The district has about 1,000 seats spread among its behavior and continuation schools throughout the district. The program has not added seats since Peterson Behavior Center opened in the northwest in 2002. Because of staffing limitations and safety concerns, Peterson’s enrollment tops out at about 200 students.
Students are not released early from a behavior program to make room for other students, Goldman said. But occasionally he has to tell principals that a behavior school campus is full, and no new students will be accepted. When that happens, principals are expected to handle the minor offenders themselves.
At Spring Valley High School, Principal Bob Geyre said he frequently has students transfer in after a stint in a behavior or continuation school.
“They come here, and immediately within two or three weeks they get into trouble and they’re sent out again to a behavior school,” Geyre said.
The behavior schools would be a better option if students stayed for the entire nine weeks, and had access to the intensive intervention programs and services that would improve their chances at success when they return to a comprehensive high school, Geyre said.
“Instead, we churn the same kids through, again and again,” Geyre said. “That’s the best we can do, because if we don’t, the whole system stops.”
As of April 9, with two months remaining until summer vacation, 4,049 students had been referred for expulsion. The total for the entire 2006-07 school year was 4,188.
This year there were notable increases in two particular months.
With students only on campus for two weeks before leaving for winter break, December is typically a slow month when it comes to discipline problems. But in December 2007, principals referred 535 students for expulsion, compared with 344 in December 2006. One theory is that the Dec. 11 wounding of several Mojave High School students who were shot after getting off a school bus spurred the expulsion referrals.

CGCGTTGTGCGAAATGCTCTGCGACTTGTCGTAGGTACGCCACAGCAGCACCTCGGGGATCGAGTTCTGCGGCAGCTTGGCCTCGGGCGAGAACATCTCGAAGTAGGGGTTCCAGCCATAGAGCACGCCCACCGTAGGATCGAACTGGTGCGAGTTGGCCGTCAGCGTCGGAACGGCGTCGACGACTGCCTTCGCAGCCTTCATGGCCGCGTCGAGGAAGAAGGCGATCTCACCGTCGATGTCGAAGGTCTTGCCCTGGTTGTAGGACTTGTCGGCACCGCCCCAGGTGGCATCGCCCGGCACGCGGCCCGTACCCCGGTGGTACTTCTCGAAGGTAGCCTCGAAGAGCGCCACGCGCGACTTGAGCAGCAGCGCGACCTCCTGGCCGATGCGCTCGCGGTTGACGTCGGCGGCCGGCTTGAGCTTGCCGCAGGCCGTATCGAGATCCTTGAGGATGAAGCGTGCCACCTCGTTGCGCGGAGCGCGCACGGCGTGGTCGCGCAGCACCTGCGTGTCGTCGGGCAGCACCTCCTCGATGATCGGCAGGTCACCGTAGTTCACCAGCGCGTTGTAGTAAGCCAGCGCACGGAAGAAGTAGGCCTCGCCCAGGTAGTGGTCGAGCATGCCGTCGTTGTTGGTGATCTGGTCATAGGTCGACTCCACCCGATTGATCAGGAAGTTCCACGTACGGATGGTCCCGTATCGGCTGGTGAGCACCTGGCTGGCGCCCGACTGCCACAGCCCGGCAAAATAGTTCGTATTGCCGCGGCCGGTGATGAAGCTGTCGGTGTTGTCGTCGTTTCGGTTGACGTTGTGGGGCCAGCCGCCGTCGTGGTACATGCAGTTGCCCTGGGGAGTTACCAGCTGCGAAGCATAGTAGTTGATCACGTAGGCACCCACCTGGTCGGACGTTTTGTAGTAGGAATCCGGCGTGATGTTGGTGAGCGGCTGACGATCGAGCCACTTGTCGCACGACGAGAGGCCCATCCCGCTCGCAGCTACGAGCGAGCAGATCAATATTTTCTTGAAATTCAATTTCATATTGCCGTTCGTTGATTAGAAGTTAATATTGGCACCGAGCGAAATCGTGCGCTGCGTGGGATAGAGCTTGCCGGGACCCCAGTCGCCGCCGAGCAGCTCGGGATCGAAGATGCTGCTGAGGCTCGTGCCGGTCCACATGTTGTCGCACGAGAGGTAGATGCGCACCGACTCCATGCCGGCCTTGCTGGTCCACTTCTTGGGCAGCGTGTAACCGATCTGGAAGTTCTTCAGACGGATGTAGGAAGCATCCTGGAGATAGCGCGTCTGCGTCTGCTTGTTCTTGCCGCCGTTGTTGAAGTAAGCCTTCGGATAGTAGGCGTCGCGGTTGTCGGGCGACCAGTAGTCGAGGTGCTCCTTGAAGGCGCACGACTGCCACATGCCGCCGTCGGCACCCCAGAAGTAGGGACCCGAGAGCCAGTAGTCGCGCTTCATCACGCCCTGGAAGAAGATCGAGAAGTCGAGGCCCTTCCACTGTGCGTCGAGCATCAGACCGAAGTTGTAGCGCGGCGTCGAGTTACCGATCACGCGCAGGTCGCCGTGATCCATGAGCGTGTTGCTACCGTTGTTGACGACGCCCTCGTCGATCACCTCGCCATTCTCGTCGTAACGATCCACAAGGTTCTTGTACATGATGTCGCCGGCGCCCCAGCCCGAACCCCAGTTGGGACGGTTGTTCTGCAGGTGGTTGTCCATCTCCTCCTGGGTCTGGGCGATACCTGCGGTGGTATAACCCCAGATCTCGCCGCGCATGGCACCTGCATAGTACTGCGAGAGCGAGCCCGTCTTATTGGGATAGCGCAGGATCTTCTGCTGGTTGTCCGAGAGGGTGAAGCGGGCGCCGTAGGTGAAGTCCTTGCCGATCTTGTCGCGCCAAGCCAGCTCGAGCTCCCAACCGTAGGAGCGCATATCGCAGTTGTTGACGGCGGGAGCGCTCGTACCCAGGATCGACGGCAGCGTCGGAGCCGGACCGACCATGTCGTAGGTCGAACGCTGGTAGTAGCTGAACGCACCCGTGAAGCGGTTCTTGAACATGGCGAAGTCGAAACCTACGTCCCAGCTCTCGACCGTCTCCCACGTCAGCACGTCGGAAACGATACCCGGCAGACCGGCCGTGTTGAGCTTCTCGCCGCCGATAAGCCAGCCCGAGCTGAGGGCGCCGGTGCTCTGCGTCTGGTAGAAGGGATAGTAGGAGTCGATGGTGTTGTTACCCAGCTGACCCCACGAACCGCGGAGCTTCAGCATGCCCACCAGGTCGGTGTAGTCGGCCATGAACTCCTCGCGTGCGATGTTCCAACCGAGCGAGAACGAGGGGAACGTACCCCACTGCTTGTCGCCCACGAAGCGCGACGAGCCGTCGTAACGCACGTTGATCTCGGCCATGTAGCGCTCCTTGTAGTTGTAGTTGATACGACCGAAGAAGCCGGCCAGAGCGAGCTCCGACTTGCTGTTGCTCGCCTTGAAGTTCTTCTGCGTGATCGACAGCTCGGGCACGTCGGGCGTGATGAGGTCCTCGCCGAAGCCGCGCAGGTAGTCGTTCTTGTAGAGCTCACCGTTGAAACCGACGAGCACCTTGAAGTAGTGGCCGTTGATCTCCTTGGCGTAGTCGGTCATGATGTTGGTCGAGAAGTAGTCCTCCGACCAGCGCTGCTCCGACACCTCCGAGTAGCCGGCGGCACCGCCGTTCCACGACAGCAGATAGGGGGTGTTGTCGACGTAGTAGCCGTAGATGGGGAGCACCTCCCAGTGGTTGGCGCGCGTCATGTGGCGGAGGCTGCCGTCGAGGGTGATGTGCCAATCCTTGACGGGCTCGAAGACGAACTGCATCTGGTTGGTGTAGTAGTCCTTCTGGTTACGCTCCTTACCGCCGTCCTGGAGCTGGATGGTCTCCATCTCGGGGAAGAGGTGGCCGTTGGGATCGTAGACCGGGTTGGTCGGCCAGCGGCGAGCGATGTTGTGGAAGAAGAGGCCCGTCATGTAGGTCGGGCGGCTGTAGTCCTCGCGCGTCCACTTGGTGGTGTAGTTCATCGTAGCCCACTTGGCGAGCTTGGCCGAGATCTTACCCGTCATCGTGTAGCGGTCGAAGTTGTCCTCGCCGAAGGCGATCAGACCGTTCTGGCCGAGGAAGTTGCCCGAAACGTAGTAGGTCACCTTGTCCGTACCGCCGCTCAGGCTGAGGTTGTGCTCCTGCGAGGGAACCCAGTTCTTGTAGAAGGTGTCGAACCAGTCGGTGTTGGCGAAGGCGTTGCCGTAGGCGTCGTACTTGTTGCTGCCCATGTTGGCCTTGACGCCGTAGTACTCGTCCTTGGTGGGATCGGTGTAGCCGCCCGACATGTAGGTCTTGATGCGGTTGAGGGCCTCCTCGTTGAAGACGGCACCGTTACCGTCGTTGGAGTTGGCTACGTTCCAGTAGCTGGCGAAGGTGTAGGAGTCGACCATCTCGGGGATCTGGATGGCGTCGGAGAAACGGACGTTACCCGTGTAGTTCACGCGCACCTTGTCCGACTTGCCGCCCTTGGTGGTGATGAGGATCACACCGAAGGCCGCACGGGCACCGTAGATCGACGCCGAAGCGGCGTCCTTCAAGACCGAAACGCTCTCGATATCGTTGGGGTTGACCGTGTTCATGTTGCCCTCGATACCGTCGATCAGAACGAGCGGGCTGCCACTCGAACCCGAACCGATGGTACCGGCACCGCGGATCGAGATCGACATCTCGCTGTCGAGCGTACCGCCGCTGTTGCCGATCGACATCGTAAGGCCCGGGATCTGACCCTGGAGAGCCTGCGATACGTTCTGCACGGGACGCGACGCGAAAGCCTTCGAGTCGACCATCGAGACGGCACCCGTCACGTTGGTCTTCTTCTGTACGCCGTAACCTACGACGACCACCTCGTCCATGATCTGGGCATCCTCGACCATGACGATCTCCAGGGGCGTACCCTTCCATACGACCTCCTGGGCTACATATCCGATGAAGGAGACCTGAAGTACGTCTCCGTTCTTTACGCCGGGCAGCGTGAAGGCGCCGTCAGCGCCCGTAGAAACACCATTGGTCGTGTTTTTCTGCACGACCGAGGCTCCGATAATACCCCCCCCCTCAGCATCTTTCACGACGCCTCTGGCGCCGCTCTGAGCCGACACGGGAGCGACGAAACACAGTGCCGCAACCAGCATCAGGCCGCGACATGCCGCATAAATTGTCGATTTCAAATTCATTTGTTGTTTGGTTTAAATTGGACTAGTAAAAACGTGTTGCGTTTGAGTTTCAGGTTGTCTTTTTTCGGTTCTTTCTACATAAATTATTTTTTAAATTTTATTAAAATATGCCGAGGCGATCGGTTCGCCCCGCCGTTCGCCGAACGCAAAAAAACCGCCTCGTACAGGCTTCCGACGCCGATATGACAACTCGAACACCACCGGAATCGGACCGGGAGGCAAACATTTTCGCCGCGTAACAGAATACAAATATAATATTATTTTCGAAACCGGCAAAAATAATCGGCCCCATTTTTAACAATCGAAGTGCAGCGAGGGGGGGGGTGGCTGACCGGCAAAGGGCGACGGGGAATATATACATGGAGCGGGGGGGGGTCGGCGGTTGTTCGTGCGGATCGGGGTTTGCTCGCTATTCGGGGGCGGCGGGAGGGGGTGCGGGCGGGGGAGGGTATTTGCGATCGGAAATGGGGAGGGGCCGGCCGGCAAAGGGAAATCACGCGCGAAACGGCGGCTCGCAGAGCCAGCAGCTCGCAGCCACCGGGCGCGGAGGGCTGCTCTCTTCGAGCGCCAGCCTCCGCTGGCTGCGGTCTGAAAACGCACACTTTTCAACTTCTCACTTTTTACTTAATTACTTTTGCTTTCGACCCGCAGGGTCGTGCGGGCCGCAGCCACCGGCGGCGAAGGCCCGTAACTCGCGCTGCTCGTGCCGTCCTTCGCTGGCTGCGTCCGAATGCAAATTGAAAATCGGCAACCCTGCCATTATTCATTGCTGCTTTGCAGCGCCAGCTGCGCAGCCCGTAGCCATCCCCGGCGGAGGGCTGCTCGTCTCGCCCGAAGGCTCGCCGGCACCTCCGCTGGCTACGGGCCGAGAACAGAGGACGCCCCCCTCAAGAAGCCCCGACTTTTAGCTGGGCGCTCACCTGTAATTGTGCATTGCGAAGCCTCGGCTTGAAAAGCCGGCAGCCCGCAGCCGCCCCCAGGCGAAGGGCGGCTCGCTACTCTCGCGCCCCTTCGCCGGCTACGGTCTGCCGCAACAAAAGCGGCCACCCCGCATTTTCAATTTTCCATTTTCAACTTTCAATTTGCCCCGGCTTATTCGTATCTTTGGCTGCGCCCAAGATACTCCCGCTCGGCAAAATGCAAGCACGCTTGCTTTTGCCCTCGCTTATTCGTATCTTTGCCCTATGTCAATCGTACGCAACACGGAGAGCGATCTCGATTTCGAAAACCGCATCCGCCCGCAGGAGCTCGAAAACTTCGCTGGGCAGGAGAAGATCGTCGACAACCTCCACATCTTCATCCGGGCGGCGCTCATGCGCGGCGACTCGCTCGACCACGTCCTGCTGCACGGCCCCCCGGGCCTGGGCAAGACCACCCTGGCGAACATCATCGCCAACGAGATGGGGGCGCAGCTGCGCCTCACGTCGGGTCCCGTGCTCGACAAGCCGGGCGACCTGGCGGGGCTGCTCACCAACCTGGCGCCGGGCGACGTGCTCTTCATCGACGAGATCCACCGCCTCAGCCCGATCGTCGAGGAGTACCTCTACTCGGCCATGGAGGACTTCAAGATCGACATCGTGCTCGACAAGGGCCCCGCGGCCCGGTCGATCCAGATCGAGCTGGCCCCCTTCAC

The number for February, 590, was also up sharply from 2007, when 455 referrals were submitted. On Feb. 15, Palo Verde High School freshman Chris Privett was killed while walking home from school, allegedly by a schoolmate who fired at Privett from a passing car.
All expulsion referrals are sent to Goldman’s division for adjudication. The district can, and often does, modify a student’s punishment to something less severe than formal expulsion.
“You have to use discretion,” Goldman said. “Every case, every kid, is different. They are entitled to a hearing, and we look at their academic and disciplinary history. Otherwise, there wouldn’t be due process.”
Of last year’s referrals, 1,112 students were formally expelled and spent at least 18 weeks at one of the district’s three continuation schools.
Expelled students are not allowed to return to their home schools, but may apply for a trial enrollment at another campus. The remaining students referred for expulsion were spared the most serious punishment, and instead were sent to one of the district’s behavior schools. After serving their time, the students are assigned back to their home school or another campus.
Certain crimes, such as arson or selling drugs on campus, require an expulsion referral. Principals have more leeway, particularly with first-time offenders, when it comes to lesser offenses. An expulsion referral is not a requirement for a student to be sent to a behavior school.